For the voice of Merlin, director Wolfgang Reitherman estimated that seventy actors read for the part, but “none evidenced that note of eccentricity that we were seeking. We wanted Merlin to be eccentric but not hokey.” At the same time, Karl Swenson was initially cast for Archimedes, but the filmmakers decided to cast him instead as Merlin. Rickie Sorensen, who had voiced young Arthur, entered puberty during production, which forced the older Reitherman to cast his sons, Richard and Robert, to replace him.

The Sword in the Stone was a financial success at the box office and became the sixth highest-grossing film of 1963. However, it received mixed reviews from critics, who thought it had too much humor and a ‘thin narrative.’”



More board to final comparisons from “Robert Peary” with a critique on Peary’s design.

I feel like the design they did for Peary didn’t translate as well with a lot of the final animation, as I felt since he’s mischievous, the round eyes in the center like classic Jay Ward, along with very round shapes would have done it more justice. DHX did the best to translate it, but I wasn’t comfortable at the time speaking up about the design choices for Peary.

You can see where they started with the design, and where it ended up, but I still think it should have been simplified, more round and eyes in the center, making for a more appealing design and easier range / expressions.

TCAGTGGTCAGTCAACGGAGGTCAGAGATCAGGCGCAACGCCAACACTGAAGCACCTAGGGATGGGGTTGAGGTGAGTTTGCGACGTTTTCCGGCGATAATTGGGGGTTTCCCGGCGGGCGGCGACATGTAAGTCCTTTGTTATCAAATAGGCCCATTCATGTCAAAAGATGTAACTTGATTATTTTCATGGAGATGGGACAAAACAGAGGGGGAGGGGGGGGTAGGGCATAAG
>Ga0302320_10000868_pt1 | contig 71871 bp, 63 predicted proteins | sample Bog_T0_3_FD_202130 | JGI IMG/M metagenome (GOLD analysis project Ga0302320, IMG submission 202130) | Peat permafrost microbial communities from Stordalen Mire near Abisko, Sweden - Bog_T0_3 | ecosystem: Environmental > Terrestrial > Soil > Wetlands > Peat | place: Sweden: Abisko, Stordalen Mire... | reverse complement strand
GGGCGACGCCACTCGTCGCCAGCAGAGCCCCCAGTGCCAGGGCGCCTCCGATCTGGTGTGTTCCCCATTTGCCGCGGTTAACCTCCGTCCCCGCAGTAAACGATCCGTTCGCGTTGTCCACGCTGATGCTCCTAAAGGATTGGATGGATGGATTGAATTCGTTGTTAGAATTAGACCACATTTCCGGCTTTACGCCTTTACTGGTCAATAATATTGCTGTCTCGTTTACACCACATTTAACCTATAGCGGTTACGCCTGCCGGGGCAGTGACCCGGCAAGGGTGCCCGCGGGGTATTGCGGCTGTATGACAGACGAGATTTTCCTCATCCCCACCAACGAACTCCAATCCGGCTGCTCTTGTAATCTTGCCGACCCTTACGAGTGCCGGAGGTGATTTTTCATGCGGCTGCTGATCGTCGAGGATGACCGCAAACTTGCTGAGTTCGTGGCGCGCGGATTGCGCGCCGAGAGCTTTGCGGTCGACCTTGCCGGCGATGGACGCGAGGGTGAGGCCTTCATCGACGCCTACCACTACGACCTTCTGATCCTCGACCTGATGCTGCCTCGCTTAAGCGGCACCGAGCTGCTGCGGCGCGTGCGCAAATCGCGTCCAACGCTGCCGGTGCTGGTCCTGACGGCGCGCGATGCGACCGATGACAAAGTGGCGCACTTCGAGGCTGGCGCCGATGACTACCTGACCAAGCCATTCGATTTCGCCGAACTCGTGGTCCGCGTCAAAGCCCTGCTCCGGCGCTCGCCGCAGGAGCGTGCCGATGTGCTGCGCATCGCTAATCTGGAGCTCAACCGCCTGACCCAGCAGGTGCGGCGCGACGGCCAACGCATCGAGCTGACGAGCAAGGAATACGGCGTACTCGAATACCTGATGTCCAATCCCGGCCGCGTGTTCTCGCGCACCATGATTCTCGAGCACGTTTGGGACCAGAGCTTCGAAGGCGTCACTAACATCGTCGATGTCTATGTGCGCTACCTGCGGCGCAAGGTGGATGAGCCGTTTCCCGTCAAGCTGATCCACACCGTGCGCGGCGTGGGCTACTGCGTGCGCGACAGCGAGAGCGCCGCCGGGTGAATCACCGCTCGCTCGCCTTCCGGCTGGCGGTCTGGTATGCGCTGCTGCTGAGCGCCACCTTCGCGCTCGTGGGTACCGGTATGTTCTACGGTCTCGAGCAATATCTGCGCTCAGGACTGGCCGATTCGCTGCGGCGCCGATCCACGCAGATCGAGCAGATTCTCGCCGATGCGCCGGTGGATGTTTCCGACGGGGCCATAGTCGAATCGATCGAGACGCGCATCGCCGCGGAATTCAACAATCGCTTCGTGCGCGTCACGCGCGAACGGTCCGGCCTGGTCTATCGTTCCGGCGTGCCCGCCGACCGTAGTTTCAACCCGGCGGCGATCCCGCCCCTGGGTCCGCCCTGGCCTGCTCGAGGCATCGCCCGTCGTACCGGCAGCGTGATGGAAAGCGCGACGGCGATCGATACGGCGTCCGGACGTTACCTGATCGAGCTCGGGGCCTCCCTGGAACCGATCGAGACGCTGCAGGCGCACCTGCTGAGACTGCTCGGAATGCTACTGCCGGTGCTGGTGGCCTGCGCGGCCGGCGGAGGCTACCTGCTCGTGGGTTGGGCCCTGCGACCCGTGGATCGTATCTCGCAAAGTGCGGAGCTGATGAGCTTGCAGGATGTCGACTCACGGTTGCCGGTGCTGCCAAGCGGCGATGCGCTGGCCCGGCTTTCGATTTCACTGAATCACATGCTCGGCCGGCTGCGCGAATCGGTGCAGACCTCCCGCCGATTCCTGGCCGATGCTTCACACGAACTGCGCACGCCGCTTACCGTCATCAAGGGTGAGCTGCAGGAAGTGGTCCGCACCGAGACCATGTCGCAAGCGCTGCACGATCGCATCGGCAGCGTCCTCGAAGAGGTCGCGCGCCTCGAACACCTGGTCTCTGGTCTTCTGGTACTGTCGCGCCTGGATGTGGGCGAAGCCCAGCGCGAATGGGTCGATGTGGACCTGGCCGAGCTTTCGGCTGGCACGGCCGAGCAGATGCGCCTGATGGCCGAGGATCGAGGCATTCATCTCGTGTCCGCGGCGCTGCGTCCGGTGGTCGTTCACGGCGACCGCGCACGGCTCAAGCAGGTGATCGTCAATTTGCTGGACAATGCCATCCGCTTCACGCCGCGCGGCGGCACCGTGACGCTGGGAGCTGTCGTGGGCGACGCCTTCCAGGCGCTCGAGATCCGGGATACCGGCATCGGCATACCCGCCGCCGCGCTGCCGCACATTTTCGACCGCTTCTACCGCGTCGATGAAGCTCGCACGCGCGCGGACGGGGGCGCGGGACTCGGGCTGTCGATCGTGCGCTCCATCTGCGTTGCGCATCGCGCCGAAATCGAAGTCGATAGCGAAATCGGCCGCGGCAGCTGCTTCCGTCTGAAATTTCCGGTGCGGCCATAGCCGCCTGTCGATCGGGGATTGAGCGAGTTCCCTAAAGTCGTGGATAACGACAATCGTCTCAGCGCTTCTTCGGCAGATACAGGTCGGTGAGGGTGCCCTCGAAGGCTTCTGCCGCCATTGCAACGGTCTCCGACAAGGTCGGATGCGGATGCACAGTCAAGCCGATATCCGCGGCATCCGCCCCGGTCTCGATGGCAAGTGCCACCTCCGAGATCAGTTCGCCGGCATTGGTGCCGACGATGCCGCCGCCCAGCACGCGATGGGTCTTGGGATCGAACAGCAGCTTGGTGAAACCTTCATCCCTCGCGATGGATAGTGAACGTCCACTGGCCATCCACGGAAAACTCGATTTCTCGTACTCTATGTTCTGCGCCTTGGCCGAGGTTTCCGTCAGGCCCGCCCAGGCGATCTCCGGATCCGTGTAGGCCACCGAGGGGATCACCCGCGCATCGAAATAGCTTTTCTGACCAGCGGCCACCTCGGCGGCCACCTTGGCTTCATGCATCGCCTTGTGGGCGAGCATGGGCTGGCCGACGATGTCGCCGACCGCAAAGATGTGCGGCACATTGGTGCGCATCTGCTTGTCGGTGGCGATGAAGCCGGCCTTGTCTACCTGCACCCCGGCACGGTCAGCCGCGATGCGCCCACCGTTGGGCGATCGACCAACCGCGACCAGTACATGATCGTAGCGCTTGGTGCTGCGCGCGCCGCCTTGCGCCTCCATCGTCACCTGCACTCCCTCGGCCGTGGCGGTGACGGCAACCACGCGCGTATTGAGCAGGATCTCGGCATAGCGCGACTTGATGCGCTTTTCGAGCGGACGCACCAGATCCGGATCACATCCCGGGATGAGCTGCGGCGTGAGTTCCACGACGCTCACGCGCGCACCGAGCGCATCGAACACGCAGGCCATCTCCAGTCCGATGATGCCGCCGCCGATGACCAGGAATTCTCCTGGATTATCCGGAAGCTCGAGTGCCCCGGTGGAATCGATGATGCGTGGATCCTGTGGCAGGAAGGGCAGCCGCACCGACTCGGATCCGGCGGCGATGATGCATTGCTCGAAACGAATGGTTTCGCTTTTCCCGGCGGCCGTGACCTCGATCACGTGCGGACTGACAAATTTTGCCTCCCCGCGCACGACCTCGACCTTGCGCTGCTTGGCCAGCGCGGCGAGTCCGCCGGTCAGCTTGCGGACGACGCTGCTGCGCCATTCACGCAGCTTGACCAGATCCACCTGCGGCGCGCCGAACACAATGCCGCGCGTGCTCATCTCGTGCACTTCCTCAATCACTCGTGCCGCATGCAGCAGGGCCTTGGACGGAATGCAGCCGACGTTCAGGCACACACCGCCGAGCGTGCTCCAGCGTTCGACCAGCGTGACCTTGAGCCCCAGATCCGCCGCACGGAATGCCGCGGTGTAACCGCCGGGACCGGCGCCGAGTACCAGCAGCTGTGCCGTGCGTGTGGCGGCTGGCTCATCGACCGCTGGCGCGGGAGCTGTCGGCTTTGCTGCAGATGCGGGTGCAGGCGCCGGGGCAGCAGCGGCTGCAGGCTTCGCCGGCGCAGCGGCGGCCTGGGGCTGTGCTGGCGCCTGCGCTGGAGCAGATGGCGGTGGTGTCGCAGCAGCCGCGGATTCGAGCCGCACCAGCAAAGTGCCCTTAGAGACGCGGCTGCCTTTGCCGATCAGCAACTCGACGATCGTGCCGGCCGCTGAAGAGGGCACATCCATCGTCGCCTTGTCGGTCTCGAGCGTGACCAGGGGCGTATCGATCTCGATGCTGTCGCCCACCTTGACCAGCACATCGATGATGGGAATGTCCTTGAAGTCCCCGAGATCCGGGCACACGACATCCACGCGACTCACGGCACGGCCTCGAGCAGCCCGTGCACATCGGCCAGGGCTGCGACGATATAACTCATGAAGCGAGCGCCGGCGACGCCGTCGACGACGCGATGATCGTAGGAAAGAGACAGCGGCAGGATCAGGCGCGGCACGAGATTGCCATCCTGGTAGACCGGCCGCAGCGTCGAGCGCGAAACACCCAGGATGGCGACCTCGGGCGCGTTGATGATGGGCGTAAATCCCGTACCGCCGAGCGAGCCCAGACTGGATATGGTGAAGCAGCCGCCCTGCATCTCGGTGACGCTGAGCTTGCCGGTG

Robert Mapplethorpe

Robert Mapplethorpe took pictures of a very hard subject matter but he did it in a very classical way. Mapplethorpe took pictures of things that had not been photographed yet, (the nude male models and such.) “Perfection is beauty”, is what he just to say. Most people today see him as beeing one of the masters of photography in the 20th century, and i do have to agree to that. He’s pictures are simply ; Timeless.


This is so touching.  I’m actually crying right now.


Today I want to talk about a song that is near and dear to my heart, and has become a staple for children growing up. It’s one of the first songs we remember when leaving our first trip to Disney, for some it’s the first ride they ever took, for others it’s a boat ride with a song that just won’t get out of their head. Either way to say that this ride is a classic would be doing it a disservice in many ways “It’s a small world” has become a staple in our culture and almost a rite of passage for many.